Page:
By Heidi Hamm
It’s happened. If I am being completely honest, I suppose I knew, on some level, deep down, that this day was coming. Someday. But now that it has, oh, the horror.
Up until this point I was able to ignore the subtle changes. Opting out of the Frozen backpack for back to school, going to the bathroom during the toy commercials, even a trip to ToysRUs that left her empty handed. I was hoping it was just a phase.
But then the changes kept coming. She got money for Christmas. Four hours, two blisters and three toy stores later and she still had it. All of it. Even the beloved stuffed animals, whose existence I have cursed for years and forbidden all family members to buy, had lost their appeal. There was no more playing dress-up, no more tea parties and no more Barbies. I remember playing Barbies when I was 12, or was it 10? Whatever, this isn’t about me. It was becoming more and more difficult to remain in denial. There is something to be said for denial. Sometimes it sure beats reality.
In hindsight, her Christmas wish list was a dead giveaway. An iPod, an iPhone, an iPad. Really, Apple? Is it not enough that you have global domination over adults? Now not even 8-year-olds are immune to your shiny new gadgets?
The day began innocently enough. A mother-daughter trip to the mall. A little shopping. A little lunch. A stop outside the Disney Store.
“Mom,” she said, sighing as though she was talking to the dumbest person on the planet. “This is a baby store.”
I was horrified.
“First of all, it’s Mommy, not Mom. Secondly, what is this blasphemy of which you speak? It’s the Disney Store for crying out loud. Who doesn’t love the Disney store? All of the cool toys, the beautiful costumes, Winnie the Pooh and Tigger, too.”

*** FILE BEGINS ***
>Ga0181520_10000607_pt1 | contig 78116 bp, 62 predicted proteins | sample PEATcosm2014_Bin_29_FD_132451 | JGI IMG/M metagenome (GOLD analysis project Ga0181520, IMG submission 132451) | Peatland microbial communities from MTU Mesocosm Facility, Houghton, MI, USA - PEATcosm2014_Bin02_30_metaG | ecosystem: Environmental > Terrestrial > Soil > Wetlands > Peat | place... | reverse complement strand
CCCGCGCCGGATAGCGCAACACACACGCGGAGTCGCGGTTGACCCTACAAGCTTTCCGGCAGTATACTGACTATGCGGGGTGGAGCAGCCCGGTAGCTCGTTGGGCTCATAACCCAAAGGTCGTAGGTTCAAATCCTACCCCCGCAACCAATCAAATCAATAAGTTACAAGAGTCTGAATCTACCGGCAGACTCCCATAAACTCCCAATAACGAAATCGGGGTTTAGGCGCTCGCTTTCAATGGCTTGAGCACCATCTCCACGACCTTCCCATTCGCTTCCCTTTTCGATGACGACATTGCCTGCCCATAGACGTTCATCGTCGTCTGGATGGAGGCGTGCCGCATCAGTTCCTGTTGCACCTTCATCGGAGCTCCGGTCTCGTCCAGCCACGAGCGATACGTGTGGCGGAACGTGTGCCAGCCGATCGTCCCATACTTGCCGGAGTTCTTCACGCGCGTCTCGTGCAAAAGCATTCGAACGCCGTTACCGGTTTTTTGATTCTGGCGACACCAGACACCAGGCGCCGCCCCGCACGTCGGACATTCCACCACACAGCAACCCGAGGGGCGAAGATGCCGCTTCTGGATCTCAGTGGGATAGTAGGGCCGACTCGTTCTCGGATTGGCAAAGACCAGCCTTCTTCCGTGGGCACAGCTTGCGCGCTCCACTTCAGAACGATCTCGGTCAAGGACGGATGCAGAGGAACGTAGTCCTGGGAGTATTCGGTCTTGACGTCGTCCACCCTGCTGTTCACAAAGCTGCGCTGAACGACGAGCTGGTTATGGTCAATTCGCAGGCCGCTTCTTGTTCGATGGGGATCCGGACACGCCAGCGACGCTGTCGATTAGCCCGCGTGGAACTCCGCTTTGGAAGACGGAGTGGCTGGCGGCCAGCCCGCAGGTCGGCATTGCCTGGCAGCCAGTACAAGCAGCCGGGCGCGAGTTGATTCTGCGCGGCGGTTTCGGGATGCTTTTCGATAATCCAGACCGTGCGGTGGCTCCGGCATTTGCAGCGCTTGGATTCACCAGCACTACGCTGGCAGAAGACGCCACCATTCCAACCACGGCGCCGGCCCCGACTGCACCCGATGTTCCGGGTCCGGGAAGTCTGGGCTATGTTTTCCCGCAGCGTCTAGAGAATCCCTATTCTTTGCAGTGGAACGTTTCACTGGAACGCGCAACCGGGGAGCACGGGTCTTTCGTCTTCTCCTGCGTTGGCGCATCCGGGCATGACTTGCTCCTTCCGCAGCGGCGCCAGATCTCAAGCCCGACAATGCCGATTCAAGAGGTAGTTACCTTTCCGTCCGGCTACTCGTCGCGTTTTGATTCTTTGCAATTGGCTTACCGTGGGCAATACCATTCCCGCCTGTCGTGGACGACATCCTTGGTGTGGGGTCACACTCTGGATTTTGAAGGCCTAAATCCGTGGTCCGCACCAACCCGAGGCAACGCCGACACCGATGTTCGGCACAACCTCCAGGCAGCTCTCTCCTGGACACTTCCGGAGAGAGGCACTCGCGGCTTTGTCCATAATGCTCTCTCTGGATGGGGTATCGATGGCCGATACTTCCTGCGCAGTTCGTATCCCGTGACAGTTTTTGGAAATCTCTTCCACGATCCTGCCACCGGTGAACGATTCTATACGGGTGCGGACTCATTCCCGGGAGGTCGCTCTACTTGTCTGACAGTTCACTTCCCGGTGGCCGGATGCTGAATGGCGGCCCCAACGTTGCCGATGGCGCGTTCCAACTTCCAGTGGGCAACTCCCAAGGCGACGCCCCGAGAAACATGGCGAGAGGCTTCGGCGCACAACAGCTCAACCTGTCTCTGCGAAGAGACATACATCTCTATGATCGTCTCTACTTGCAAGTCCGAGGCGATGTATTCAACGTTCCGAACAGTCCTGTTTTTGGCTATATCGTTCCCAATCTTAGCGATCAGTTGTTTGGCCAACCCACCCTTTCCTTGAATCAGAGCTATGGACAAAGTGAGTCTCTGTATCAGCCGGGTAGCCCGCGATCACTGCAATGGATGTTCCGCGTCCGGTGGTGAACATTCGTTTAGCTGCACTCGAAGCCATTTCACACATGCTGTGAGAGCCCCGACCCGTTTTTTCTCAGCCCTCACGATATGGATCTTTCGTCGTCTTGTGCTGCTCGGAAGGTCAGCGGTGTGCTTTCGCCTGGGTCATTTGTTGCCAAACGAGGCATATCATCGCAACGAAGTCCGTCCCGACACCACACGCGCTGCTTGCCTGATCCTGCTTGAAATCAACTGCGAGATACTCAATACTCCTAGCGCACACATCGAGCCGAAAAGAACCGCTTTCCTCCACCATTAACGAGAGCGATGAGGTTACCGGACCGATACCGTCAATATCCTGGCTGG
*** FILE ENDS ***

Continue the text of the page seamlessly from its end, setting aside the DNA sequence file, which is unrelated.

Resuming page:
“Seriously? I don’t want to go in.”
And that was it. I was shattered.
I called an emergency meeting with my husband. At first he thought I was overreacting. But soon even he realized the severity of the situation. We tried to come up with strategies to fix this. Ways that we could squish her back down into her little girl body with her little girl pigtails. We tried to figure out how to stop her from growing. How to stop time. But that’s the thing with time. It can’t be stopped, no matter how much you want it to. Believe me, I’ve tried. I remember thinking, before we had kids, that eighteen years was such a long time to have to raise a child. Fool. It’s not nearly long enough. We had to accept the cold, hard truth. Our little girl was growing up.
The Disney Store was just the beginning. It didn’t end there. She no longer wants to shop in little kids clothing stores. It’s Justice, Ivivva or bust. She spends countless minutes in the morning, searching for the perfect outfit. Since when did it matter whether her clothes matched or not? She paints her nails. She does her hair. Seriously, who is this child? How did this happen? Have I created this? Was it too many trips with me to Starbucks? Was her hot chocolate laced with mental age growth hormones? Is there something in the food we eat? The water we drink? The air we breathe?
I have heard rumors. Of girls getting their periods in grade 3. Of puberty starting younger and younger. But that is not my child. I repeat. Not.My.Child.
This adulting needs to stop. Next, there will be bras and makeup. And boys. Oh, the boys. Lord help us. Especially her daddy who is in no way prepared for any of this. Neither am I, for that matter.
Please, someone tell me this is just a phase. Someone? Anyone? That someday soon she will go back to being my little girl. In the meantime, I can’t help wishing that she’ll fall down a magic rabbit hole and find her wonder again.
About the Author
Heidi Hamm is a writer, wife and mom of 6-year-old twin boys with the alter egos of the Hulk and SpiderMan and their 8-year-old sister who is in training to rule a small (or large) country someday. She has been published on Sammiches and Psych Meds, Scary Mommy and Mamalode and can be found on Facebook.